The degree to which sunlight and microbes interact in the cycling of dissolved organic matter (DOM) of natural waters is unclear. During 1999 and 2000, the effects of sunlight on the lability of DOM in two of the Laurentian Great Lakes were examined. Bacteria-free (< 0.2 μm) water samples collected in Lake Superior and Lake Michigan were exposed to ambient sunlight for several days and subsequently inoculated (1:10) with < 1.0 μm lake water containing natural bacteria and assayed for bacterial growth rates (3H-leucine incorporation into protein) in the dark. Exposure of water collected from offshore surface layers to sunlight caused a net reduction of DOM bioavailability (bacterial growth ∼20 to 30% of dark control), whereas both exposure of deep water and river water to sunlight resulted in a net enhancement of DOM bioavailability (bacterial growth ∼150 to 260% of dark control). Irradiated water from nearshore exhibited an intermediate response in terms of changes in DOM bioavailability (bacterial growth ∼75 to 115% of dark control). Despite the reduction of DOM bioavailability in surface waters by sunlight exposure in the short-term (relative to dark control), subsequent incubation of these waters in the dark increased bacterial production rates relative to in situ rates, suggesting that the net effect of exposure to sunlight, even in surface waters, was to increase DOM bioavailability. Rapid and sustained photochemical alterations of DOM bioavailability occurring in the euphotic zone of natural waters should accelerate the turnover of surface water, older deep water, and refractory terrigenous carbon.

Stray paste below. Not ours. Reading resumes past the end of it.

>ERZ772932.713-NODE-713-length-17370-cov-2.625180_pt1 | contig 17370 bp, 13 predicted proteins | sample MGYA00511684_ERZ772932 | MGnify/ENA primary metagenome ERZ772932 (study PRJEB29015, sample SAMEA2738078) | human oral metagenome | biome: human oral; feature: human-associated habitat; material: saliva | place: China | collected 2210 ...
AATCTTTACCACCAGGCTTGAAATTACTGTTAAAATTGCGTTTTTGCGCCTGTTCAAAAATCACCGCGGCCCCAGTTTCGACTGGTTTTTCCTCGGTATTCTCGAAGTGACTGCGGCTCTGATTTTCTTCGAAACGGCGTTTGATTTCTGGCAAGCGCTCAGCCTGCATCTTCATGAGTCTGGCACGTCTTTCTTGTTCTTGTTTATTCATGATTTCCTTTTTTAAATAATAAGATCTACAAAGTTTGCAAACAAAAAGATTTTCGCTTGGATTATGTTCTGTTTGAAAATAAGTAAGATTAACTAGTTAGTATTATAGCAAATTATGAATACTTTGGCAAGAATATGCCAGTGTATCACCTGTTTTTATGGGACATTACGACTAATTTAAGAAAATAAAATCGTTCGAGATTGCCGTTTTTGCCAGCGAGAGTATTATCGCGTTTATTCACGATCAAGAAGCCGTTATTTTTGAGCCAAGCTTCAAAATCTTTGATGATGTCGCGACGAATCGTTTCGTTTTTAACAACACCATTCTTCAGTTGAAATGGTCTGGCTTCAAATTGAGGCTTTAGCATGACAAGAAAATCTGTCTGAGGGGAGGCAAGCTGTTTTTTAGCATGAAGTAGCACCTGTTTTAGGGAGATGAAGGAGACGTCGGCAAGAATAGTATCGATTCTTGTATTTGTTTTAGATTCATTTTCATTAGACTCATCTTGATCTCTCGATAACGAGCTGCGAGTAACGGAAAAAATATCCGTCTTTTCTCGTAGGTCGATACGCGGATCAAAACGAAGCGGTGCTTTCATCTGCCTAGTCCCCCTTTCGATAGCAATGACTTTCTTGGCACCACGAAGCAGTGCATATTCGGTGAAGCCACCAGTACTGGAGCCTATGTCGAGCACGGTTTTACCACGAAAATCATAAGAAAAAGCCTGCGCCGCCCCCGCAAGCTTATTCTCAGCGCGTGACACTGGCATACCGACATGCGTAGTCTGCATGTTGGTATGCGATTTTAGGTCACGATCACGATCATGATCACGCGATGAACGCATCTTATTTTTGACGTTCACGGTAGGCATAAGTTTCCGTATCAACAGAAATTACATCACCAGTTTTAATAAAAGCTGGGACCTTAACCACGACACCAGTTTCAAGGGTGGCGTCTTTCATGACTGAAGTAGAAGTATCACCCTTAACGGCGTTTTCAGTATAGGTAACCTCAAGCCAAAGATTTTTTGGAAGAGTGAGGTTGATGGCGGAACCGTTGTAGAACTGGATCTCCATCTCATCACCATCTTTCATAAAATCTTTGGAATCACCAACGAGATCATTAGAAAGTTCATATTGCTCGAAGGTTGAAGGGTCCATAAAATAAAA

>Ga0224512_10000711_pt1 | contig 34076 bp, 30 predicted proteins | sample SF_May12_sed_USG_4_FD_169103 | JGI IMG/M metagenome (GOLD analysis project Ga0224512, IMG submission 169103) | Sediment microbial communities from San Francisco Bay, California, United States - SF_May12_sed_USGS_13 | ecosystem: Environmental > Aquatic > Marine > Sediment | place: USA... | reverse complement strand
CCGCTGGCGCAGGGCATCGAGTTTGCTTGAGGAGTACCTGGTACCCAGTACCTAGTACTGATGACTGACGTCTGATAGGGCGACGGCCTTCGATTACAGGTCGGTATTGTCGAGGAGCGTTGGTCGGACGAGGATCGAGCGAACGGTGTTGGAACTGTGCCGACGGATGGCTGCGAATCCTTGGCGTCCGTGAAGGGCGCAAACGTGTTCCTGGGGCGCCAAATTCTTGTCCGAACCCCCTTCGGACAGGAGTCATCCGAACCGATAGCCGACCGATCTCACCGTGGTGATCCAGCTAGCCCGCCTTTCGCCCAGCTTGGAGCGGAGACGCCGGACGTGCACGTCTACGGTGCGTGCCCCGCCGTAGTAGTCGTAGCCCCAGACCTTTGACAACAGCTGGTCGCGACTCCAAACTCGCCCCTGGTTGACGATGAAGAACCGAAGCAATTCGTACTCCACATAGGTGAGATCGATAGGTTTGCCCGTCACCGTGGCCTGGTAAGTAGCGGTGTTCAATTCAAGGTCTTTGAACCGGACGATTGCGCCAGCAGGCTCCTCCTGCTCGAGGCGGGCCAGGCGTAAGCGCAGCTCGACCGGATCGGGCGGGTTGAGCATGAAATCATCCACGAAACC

Bibliographical noteFunding Information:
This work was performed under the Episodic Events—Great Lakes Experiment (EEGLE) funded by NOAA Coastal Ocean Program (Grant # 46290000)—NSF CoOP Program. Ed Hall and Megan Ogdahl helped with sample collection on board the R/V Blue Heron (University of Minnesota) in Lake Superior. Gary Fahnenstiel (NOAA) provided laboratory facilities at the Lake Michigan Field Station and Tom Johengen (NOAA—Cooperative Institute for Limnological and Ecosystems Research) provided scientific support on board the R/V Laurentian (University of Michigan) and R/V Lake Guardian (EPA). Manuscript preparation benefited from discussions with the LiMNology Group of the University of Minnesota, and reviews from two anonymous JGLR referees.
- Aquatic carbon cycle
- Dissolved organic matter
- Heterotrophic bacteria
- Lake Michigan
- Lake Superior
- Solar radiation